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Ciudad Jaurez, Mexico is a city very close to my heart, and physically close to my home in Texas. I grew up spending my summers there building homes and churches with Casas por Cristo. The presence of the drug cartels was evident in a very real way. One summer there was even a group of gang members, guns out, in a low-flying helicopter threatening us from the sky to move on---we were trying to build a home on cartel land (which is essentially all the land).
According to the UN, over 1,200 children and teens have been killed by the drug cartels of Juarez since 2008. There’s an especially high rate of female homicide within the city. Several mass graves have been discovered in recent years, the bodies showing evidence of brutal rape and mutilation. Thousands more are still missing.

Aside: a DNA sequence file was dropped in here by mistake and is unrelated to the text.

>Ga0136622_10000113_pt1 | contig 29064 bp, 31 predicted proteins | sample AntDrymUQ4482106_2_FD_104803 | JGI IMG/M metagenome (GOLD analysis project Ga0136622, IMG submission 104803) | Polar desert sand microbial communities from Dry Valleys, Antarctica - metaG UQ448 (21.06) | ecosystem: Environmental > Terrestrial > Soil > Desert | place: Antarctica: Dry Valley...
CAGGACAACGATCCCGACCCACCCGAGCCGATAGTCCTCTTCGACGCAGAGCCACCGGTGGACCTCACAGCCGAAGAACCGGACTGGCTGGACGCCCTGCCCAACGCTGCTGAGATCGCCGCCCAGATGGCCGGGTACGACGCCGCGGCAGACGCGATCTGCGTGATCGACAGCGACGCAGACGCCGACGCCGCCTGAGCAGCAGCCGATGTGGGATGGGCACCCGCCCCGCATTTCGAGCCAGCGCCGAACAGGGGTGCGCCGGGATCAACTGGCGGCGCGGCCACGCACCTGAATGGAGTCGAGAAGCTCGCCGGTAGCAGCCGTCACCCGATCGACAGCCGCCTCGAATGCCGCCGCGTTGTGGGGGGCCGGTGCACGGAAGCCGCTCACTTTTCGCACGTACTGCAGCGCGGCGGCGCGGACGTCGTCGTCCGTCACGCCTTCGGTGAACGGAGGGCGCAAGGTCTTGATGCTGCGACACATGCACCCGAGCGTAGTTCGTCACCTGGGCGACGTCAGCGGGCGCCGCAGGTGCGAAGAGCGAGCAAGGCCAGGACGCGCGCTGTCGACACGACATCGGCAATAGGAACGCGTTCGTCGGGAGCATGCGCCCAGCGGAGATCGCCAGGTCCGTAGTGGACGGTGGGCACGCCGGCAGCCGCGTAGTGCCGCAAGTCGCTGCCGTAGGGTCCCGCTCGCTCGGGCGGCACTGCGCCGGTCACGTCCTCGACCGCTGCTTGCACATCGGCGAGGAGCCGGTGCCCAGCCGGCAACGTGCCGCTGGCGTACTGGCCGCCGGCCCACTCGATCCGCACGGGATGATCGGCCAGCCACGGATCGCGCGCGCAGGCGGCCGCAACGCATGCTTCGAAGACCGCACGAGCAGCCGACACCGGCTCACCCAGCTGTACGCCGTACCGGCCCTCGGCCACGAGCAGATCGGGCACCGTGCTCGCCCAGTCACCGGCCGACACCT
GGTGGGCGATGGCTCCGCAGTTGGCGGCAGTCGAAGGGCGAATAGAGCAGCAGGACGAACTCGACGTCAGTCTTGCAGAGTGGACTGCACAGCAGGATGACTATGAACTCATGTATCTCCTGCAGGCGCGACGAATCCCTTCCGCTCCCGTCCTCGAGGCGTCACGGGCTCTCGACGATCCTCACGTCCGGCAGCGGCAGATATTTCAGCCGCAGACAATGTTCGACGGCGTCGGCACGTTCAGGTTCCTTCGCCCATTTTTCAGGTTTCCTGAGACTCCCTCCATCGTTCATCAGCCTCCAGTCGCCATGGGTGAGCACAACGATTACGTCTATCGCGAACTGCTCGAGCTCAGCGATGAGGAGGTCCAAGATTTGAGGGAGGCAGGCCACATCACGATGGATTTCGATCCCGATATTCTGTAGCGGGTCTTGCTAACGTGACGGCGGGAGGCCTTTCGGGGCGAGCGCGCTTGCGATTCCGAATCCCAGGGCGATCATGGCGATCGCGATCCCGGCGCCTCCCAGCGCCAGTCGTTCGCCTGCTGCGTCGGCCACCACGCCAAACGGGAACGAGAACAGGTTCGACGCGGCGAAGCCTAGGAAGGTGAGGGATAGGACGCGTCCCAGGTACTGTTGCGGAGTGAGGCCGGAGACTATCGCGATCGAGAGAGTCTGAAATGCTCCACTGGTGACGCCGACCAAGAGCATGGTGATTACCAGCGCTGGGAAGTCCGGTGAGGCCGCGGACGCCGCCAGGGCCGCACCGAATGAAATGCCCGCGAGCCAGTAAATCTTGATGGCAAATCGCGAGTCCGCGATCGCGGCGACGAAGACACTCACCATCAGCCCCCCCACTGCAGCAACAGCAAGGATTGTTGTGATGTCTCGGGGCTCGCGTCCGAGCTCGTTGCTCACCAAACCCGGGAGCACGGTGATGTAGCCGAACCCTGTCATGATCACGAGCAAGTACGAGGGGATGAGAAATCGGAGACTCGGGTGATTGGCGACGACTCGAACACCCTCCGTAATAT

These photos of children in Mexico from the early 1990s were taken from the US Library of Congress archives (they are not copyrighted). I chose the words erased, deleted, and lost because, like David Badstone said at the Not For Sale Conference, “We are all writing our own story, and when trafficking happens, it’s like the pen has been taken from your hand.” In the same way, when a life is lost to this kind of violence, not only does the pen get taken from them, it's like their story gets erased. There’s no opportunity to take the pen back, to regain the childhood they lost. The story that could have been---should have been---is lost indefinitely.